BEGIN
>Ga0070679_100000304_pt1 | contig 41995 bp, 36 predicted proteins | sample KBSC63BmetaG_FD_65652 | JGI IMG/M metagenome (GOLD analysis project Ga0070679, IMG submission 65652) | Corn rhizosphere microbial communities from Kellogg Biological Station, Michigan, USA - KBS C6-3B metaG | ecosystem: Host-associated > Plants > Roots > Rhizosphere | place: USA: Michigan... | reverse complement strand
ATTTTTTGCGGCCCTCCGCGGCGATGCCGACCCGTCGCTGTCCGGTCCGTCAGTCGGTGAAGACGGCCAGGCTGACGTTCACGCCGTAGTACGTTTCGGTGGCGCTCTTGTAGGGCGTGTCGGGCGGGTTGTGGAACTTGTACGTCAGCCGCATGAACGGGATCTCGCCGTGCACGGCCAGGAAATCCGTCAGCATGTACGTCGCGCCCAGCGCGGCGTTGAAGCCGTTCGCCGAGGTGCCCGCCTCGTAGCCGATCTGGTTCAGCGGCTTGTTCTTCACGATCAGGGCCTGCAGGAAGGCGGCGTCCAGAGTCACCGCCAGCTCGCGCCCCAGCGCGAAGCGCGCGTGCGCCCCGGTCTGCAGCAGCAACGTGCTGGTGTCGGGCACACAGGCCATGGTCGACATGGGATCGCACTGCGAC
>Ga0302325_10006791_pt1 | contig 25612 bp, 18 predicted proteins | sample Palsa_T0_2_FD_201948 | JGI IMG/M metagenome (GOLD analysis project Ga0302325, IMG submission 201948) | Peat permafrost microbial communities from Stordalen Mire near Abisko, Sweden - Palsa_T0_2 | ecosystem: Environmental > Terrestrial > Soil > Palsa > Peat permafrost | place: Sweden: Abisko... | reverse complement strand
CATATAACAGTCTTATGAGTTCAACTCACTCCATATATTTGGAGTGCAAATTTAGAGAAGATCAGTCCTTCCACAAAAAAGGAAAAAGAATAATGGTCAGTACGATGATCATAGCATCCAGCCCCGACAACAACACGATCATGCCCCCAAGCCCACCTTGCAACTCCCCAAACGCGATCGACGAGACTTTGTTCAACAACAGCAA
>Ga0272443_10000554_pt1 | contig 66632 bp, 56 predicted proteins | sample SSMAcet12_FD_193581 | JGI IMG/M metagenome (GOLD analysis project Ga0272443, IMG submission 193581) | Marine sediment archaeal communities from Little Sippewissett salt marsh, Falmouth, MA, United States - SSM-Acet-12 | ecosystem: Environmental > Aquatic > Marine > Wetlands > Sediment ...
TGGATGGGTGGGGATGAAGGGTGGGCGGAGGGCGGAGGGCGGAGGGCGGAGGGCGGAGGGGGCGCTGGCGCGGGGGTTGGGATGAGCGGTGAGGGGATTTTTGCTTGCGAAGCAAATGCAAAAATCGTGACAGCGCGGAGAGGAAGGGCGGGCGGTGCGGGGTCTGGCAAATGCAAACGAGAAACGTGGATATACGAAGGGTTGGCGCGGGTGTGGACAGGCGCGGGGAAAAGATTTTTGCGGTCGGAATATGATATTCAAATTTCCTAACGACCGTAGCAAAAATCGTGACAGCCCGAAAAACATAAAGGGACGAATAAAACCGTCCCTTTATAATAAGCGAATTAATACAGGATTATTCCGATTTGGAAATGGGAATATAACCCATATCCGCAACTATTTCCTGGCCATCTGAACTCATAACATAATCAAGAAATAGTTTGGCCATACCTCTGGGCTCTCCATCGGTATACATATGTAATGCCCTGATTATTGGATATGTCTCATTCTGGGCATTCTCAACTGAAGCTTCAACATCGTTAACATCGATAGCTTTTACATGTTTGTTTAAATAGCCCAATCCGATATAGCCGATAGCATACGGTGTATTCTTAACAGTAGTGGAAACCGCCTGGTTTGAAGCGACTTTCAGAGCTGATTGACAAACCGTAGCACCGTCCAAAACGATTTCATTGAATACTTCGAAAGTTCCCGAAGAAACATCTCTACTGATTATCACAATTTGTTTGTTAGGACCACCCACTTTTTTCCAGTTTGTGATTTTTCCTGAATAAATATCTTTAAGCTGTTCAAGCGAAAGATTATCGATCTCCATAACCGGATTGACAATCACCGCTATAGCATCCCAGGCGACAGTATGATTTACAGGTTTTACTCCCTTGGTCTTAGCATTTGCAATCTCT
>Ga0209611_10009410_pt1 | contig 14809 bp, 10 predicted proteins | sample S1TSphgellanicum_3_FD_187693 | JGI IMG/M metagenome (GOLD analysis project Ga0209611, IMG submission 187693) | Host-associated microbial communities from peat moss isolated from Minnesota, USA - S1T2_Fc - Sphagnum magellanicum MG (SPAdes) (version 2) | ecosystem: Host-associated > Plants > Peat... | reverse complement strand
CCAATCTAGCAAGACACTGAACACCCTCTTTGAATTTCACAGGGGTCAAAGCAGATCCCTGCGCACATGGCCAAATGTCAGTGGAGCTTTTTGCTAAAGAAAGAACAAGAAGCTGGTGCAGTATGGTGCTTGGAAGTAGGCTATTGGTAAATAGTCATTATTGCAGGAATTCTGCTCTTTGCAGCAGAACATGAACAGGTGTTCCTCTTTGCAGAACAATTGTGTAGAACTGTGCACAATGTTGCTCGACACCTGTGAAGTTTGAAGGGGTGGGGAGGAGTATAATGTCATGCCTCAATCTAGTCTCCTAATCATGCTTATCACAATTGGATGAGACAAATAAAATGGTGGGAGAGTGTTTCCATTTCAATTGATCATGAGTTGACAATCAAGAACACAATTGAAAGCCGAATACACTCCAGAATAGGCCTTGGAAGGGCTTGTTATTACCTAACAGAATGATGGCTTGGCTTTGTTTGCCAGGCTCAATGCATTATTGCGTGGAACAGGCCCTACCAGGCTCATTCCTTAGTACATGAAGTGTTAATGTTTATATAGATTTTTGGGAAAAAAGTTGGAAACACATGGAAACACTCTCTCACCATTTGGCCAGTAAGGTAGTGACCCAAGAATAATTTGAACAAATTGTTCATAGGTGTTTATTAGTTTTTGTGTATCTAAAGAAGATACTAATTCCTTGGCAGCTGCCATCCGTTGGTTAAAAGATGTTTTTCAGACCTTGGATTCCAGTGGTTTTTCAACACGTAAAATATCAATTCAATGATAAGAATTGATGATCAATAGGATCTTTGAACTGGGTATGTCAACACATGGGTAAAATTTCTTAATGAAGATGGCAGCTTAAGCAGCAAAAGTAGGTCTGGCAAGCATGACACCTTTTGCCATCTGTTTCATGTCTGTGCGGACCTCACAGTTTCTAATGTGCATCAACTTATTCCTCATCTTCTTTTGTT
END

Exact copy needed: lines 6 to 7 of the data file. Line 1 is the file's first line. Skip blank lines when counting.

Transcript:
TGGATGGGTGGGGATGAAGGGTGGGCGGAGGGCGGAGGGCGGAGGGCGGAGGGCGGAGGGGGCGCTGGCGCGGGGGTTGGGATGAGCGGTGAGGGGATTTTTGCTTGCGAAGCAAATGCAAAAATCGTGACAGCGCGGAGAGGAAGGGCGGGCGGTGCGGGGTCTGGCAAATGCAAACGAGAAACGTGGATATACGAAGGGTTGGCGCGGGTGTGGACAGGCGCGGGGAAAAGATTTTTGCGGTCGGAATATGATATTCAAATTTCCTAACGACCGTAGCAAAAATCGTGACAGCCCGAAAAACATAAAGGGACGAATAAAACCGTCCCTTTATAATAAGCGAATTAATACAGGATTATTCCGATTTGGAAATGGGAATATAACCCATATCCGCAACTATTTCCTGGCCATCTGAACTCATAACATAATCAAGAAATAGTTTGGCCATACCTCTGGGCTCTCCATCGGTATACATATGTAATGCCCTGATTATTGGATATGTCTCATTCTGGGCATTCTCAACTGAAGCTTCAACATCGTTAACATCGATAGCTTTTACATGTTTGTTTAAATAGCCCAATCCGATATAGCCGATAGCATACGGTGTATTCTTAACAGTAGTGGAAACCGCCTGGTTTGAAGCGACTTTCAGAGCTGATTGACAAACCGTAGCACCGTCCAAAACGATTTCATTGAATACTTCGAAAGTTCCCGAAGAAACATCTCTACTGATTATCACAATTTGTTTGTTAGGACCACCCACTTTTTTCCAGTTTGTGATTTTTCCTGAATAAATATCTTTAAGCTGTTCAAGCGAAAGATTATCGATCTCCATAACCGGATTGACAATCACCGCTATAGCATCCCAGGCGACAGTATGATTTACAGGTTTTACTCCCTTGGTCTTAGCATTTGCAATCTCT
>Ga0209611_10009410_pt1 | contig 14809 bp, 10 predicted proteins | sample S1TSphgellanicum_3_FD_187693 | JGI IMG/M metagenome (GOLD analysis project Ga0209611, IMG submission 187693) | Host-associated microbial communities from peat moss isolated from Minnesota, USA - S1T2_Fc - Sphagnum magellanicum MG (SPAdes) (version 2) | ecosystem: Host-associated > Plants > Peat... | reverse complement strand